Story vs Game

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150 150 Adrian

“The pleasure people derive from games is not dependent on their ability to tell stories.”

If you are interested in how narrative can fit into games – to enhance the user experience, spin a unique non-linear tale, etc – then an article worth reading is Where Stories End and Games Begin by Greg Costikyan (

Here are my thoughts/reviews/opinions after reading:

In his article “Where Stories End and Games Begin,” Costikyan argues that we need to recognize a greater distinction between story and game. He sees games and stories on opposite ends of a continuum, and that “story is the antithesis of game.” The article is written for game designers, but would also be appreciated by those interested in non-linear narrative theory. The basic premise of the article is that Costikyan argues that trying to design a game that integrates a worthwhile story into its experience is a counter-productive process – although a game can have a story component, “what designers must do… is understand that they are not involved in the creation of stories…”

Costikyan sees a story as something being inherently linear, and a game as something inherently non-linear. For this reason, branching from a story’s spine (as in a non-linear narrative) is likely to produce a less satisfying story; and finely controlling a player’s choices and agency (as in a narrative-based game) is likely to produce a less satisfying game. For Costikyan, creating an enjoyable game-playing experience does not require a well-structured story design.

To support his argument, Costikyan provides an informal survey of different types of non-linear stories and game designs. He begins with non-linear fiction, then progresses through hypertext fiction, gamebooks, text and graphic adventures, PC and console RPGs, and finally paper RPGs (e.g. Dungeons & Dragons). Costikyan sees this list as a continuum from story-based experiences to game-based experiences.

Costikyan’s advice to games designers is simple: use story elements to strengthen a game if and when appropriate, but do not feel that story elements are essential.

I think that Costikyan provides an interesting argument, but one that is flawed. Being a game theorist, I think that he has specific – too specific – ideas of what a player brings away from a game. As he states, “what a player takes away from a game is not the story it tells… but modes of thought and ways of attacking problems, and a sense of satisfaction at mastery.” How can he profess, however, to speak for all game-players’ experiences by stating that story does not fundamentally contribute to the game’s appeal? I, for one, enjoyed the story attached to Riven (the sequel to Myst), and felt that my enjoyment of the game would have been enhanced had the story had more “meat” to it.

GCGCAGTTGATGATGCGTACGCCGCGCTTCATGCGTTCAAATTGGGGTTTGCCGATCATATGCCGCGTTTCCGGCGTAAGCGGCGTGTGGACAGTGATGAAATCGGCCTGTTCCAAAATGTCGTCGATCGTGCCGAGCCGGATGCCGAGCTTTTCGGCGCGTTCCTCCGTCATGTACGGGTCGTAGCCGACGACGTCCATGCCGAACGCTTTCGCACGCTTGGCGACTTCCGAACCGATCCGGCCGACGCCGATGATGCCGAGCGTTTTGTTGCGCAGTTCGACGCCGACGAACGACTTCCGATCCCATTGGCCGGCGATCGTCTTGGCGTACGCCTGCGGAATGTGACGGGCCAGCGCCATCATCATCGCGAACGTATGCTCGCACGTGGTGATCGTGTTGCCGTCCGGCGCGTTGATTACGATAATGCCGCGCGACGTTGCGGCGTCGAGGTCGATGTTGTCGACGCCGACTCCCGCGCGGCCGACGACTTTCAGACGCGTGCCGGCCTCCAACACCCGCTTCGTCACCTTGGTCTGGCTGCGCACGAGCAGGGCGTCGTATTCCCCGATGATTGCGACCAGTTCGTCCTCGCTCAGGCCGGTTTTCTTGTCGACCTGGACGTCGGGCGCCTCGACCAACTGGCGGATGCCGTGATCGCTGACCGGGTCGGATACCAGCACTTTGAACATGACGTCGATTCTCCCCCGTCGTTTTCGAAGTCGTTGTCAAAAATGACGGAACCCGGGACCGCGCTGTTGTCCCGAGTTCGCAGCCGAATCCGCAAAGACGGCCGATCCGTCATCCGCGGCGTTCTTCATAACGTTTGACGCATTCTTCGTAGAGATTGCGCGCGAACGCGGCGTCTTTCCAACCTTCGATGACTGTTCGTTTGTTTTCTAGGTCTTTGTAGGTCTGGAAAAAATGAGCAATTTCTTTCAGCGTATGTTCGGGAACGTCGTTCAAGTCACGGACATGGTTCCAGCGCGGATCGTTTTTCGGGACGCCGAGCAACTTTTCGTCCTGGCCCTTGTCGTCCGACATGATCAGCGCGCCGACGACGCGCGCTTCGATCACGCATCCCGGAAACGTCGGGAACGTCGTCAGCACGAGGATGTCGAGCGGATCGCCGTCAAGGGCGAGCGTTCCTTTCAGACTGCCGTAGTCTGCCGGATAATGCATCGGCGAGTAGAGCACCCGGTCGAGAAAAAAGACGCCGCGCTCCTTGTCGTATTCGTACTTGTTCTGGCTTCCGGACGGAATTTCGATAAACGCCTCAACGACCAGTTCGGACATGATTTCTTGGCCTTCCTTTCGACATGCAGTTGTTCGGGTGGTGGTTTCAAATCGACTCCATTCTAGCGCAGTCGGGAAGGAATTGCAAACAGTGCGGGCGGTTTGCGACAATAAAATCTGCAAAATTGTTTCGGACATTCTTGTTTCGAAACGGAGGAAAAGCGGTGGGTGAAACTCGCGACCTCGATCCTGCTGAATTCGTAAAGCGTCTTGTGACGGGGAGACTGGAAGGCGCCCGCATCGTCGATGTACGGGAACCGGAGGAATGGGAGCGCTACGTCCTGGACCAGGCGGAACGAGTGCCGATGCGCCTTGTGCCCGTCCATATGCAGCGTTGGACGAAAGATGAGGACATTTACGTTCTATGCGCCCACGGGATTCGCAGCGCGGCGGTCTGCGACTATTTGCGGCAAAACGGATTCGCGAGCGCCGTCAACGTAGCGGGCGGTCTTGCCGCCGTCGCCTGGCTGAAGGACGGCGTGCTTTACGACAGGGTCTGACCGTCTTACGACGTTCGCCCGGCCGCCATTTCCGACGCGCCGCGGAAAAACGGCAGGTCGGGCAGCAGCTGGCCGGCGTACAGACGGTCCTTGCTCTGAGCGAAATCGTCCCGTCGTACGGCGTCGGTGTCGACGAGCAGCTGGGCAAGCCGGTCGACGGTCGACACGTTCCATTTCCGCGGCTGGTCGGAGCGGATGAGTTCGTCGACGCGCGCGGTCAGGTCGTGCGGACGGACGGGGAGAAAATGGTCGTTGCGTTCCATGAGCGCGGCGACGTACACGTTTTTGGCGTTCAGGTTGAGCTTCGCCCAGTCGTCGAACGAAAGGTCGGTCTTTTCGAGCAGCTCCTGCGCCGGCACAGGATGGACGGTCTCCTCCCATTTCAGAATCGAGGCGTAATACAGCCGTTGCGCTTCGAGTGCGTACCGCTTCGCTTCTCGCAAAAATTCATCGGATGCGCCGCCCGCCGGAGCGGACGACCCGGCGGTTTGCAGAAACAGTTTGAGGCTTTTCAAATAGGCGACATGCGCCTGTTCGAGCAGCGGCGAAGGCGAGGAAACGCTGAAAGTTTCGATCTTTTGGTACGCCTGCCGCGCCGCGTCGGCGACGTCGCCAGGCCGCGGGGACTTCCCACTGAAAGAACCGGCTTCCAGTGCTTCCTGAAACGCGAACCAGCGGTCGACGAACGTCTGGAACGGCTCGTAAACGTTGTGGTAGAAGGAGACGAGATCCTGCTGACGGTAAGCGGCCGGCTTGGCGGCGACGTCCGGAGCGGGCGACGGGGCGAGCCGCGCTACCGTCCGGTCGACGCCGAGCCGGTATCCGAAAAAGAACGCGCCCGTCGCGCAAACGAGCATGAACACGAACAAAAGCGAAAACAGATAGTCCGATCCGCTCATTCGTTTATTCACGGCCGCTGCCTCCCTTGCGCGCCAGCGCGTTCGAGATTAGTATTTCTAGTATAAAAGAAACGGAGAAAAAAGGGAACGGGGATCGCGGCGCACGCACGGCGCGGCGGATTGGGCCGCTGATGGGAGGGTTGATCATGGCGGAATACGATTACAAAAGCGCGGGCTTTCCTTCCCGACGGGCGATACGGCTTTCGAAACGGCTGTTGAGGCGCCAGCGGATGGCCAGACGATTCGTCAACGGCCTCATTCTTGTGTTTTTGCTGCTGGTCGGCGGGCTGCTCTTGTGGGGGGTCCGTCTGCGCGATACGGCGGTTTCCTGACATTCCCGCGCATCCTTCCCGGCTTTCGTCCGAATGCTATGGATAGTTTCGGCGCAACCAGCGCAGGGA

I believe that Costikyan suffers from being a contradictory categorist – he has an obsession with making everything black and white, while at the same time admitting that the truth is in the grey areas and that everything exists on a continuum. He enjoys making blanket statements like “a story is linear,” and “story is the antithesis of game,” and then a few sentences later discussing contradictions to his previous convictions.

I find Costikyan’s treatment or definition of story somewhat limited. In one sense, every medium can tell a story – from a painting to a novel to a multimedia cinematic experience. I believe what Costikyan means to be arguing is that PLOT, which is the logical sequencing of story events in cause-effect relationships, is not always conducive to good game-play. I would agree with this, under the belief that plot is not a requirement for storytelling.

What does this mean for game designers? What kind of experience should they strive to elicit from their designs? I think that the game experience is one that combines story with playability and entertainment. The concepts are not opposed, but perhaps it does require a slight re-thinking of what a story is. A story is not necessarily linear, nor is it necessarily degraded by being made non-linear. The trick is to discover how to effectively author a non-linear narrative in the context of the game. Game and story are partners in their desire to evoke emotional responses from their audience.

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Adrian, or AJ, is the founder and Director of Technology of Pop Digital. He has spoken at tech conferences around the world, and published numerous articles about Agile methodologies, UX design, Information Architecture, and Web Development.

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